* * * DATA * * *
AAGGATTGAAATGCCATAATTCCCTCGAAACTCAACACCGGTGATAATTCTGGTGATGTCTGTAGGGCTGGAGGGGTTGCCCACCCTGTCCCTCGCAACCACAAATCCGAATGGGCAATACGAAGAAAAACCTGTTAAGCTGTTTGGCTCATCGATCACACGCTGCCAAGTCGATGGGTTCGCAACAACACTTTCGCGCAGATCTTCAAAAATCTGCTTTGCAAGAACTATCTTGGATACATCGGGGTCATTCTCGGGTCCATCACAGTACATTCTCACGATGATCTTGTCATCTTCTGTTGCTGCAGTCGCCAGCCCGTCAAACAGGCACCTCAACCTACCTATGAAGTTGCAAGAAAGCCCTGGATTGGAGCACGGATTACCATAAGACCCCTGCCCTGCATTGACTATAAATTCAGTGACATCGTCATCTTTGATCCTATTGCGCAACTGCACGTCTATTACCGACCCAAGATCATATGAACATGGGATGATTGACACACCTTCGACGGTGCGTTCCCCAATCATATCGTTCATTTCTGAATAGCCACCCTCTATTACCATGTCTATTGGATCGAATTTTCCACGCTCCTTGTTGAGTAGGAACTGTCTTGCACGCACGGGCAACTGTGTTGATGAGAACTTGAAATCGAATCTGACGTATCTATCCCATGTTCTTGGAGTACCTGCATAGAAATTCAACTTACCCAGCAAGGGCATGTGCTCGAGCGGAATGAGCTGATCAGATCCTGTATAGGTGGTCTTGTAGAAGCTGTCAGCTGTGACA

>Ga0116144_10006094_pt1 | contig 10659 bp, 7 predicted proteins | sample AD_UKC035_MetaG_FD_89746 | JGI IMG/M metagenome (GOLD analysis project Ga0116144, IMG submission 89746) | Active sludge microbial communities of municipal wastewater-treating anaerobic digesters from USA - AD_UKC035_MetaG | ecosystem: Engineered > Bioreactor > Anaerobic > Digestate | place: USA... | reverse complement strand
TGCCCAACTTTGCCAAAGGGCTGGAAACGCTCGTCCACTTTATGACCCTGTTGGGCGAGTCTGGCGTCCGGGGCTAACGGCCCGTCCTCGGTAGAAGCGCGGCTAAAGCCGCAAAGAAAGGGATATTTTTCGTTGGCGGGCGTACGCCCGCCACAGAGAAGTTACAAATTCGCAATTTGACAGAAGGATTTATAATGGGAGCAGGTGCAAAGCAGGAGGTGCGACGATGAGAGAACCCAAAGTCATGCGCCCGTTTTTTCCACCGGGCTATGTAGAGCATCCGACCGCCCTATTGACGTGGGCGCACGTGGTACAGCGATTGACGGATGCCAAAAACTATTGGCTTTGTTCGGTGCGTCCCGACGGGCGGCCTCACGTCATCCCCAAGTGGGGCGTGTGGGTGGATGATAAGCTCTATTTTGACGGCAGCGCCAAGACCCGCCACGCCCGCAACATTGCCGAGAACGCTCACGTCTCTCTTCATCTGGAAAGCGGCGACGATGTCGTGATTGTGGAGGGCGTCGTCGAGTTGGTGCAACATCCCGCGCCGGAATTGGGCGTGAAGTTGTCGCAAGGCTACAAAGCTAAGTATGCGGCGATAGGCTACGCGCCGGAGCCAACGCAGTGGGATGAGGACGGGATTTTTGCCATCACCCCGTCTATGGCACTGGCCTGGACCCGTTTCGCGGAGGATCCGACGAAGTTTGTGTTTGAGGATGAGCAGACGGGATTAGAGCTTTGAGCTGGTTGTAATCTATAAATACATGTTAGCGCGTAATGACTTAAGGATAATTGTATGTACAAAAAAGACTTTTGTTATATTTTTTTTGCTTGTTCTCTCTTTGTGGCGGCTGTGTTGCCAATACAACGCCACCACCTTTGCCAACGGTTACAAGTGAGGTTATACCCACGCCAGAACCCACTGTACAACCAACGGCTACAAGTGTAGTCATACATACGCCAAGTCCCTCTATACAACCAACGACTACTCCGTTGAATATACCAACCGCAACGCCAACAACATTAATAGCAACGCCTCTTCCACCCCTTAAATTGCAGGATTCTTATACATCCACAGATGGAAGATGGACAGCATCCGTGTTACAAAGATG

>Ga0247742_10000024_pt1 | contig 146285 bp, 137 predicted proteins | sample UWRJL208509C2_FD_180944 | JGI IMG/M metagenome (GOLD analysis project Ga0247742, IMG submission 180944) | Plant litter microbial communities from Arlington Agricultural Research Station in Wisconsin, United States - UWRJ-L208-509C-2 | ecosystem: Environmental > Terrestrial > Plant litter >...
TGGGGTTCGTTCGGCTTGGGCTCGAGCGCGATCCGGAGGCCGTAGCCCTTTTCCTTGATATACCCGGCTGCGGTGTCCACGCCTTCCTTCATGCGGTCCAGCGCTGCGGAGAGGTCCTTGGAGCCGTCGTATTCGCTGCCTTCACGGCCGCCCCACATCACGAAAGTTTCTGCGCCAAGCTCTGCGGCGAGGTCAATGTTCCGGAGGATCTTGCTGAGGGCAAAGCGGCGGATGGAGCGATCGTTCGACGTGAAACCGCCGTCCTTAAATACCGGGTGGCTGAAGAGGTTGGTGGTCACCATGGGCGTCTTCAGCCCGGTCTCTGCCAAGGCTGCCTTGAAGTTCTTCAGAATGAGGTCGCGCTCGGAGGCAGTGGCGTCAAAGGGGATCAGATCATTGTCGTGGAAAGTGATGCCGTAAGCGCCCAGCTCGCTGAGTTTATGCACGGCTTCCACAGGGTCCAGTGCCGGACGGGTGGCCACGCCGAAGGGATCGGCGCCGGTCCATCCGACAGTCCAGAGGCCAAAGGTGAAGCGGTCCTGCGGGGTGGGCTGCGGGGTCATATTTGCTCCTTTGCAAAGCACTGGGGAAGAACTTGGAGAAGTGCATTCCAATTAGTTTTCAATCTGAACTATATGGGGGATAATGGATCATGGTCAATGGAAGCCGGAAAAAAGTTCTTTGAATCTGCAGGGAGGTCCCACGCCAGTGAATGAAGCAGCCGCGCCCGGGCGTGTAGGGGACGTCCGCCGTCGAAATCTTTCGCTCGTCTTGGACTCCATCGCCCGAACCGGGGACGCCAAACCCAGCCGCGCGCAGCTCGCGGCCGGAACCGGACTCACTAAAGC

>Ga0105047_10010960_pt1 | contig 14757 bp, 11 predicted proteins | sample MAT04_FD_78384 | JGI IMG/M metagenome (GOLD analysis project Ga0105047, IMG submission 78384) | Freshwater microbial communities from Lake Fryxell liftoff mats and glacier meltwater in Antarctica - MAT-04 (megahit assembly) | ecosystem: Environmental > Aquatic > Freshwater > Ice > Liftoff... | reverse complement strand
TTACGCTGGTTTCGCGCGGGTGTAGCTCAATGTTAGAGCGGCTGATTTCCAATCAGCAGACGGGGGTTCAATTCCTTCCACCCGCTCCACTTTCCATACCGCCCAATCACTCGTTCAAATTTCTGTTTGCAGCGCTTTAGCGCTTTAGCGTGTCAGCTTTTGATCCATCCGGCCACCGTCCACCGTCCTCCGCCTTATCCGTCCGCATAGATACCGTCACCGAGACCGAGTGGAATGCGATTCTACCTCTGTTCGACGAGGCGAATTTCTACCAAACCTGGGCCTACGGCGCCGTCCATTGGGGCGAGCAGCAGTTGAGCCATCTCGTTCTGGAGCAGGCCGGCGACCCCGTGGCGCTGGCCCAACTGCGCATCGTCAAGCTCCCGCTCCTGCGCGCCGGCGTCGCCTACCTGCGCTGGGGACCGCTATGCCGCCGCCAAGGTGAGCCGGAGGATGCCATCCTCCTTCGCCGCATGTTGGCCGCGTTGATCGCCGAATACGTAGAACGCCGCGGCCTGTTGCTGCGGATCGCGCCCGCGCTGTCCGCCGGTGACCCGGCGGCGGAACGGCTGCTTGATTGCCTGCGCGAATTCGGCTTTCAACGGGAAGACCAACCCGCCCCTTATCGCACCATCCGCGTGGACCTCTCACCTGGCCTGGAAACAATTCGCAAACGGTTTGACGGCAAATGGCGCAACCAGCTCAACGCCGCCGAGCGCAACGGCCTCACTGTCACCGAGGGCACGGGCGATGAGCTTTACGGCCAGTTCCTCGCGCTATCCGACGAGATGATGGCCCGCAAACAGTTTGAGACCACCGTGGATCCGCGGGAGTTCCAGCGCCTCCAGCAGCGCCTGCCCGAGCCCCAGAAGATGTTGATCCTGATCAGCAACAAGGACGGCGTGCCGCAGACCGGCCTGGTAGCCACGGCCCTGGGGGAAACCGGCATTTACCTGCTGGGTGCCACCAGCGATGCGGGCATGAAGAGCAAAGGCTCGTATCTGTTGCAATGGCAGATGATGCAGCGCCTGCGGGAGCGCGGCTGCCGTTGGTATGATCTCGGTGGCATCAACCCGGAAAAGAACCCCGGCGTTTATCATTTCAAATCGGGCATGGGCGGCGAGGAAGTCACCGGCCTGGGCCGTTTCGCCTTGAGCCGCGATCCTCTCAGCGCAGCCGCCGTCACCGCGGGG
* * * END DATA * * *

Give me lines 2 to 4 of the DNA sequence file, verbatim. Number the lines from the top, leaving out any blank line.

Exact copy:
>Ga0116144_10006094_pt1 | contig 10659 bp, 7 predicted proteins | sample AD_UKC035_MetaG_FD_89746 | JGI IMG/M metagenome (GOLD analysis project Ga0116144, IMG submission 89746) | Active sludge microbial communities of municipal wastewater-treating anaerobic digesters from USA - AD_UKC035_MetaG | ecosystem: Engineered > Bioreactor > Anaerobic > Digestate | place: USA... | reverse complement strand
TGCCCAACTTTGCCAAAGGGCTGGAAACGCTCGTCCACTTTATGACCCTGTTGGGCGAGTCTGGCGTCCGGGGCTAACGGCCCGTCCTCGGTAGAAGCGCGGCTAAAGCCGCAAAGAAAGGGATATTTTTCGTTGGCGGGCGTACGCCCGCCACAGAGAAGTTACAAATTCGCAATTTGACAGAAGGATTTATAATGGGAGCAGGTGCAAAGCAGGAGGTGCGACGATGAGAGAACCCAAAGTCATGCGCCCGTTTTTTCCACCGGGCTATGTAGAGCATCCGACCGCCCTATTGACGTGGGCGCACGTGGTACAGCGATTGACGGATGCCAAAAACTATTGGCTTTGTTCGGTGCGTCCCGACGGGCGGCCTCACGTCATCCCCAAGTGGGGCGTGTGGGTGGATGATAAGCTCTATTTTGACGGCAGCGCCAAGACCCGCCACGCCCGCAACATTGCCGAGAACGCTCACGTCTCTCTTCATCTGGAAAGCGGCGACGATGTCGTGATTGTGGAGGGCGTCGTCGAGTTGGTGCAACATCCCGCGCCGGAATTGGGCGTGAAGTTGTCGCAAGGCTACAAAGCTAAGTATGCGGCGATAGGCTACGCGCCGGAGCCAACGCAGTGGGATGAGGACGGGATTTTTGCCATCACCCCGTCTATGGCACTGGCCTGGACCCGTTTCGCGGAGGATCCGACGAAGTTTGTGTTTGAGGATGAGCAGACGGGATTAGAGCTTTGAGCTGGTTGTAATCTATAAATACATGTTAGCGCGTAATGACTTAAGGATAATTGTATGTACAAAAAAGACTTTTGTTATATTTTTTTTGCTTGTTCTCTCTTTGTGGCGGCTGTGTTGCCAATACAACGCCACCACCTTTGCCAACGGTTACAAGTGAGGTTATACCCACGCCAGAACCCACTGTACAACCAACGGCTACAAGTGTAGTCATACATACGCCAAGTCCCTCTATACAACCAACGACTACTCCGTTGAATATACCAACCGCAACGCCAACAACATTAATAGCAACGCCTCTTCCACCCCTTAAATTGCAGGATTCTTATACATCCACAGATGGAAGATGGACAGCATCCGTGTTACAAAGATG

>Ga0247742_10000024_pt1 | contig 146285 bp, 137 predicted proteins | sample UWRJL208509C2_FD_180944 | JGI IMG/M metagenome (GOLD analysis project Ga0247742, IMG submission 180944) | Plant litter microbial communities from Arlington Agricultural Research Station in Wisconsin, United States - UWRJ-L208-509C-2 | ecosystem: Environmental > Terrestrial > Plant litter >...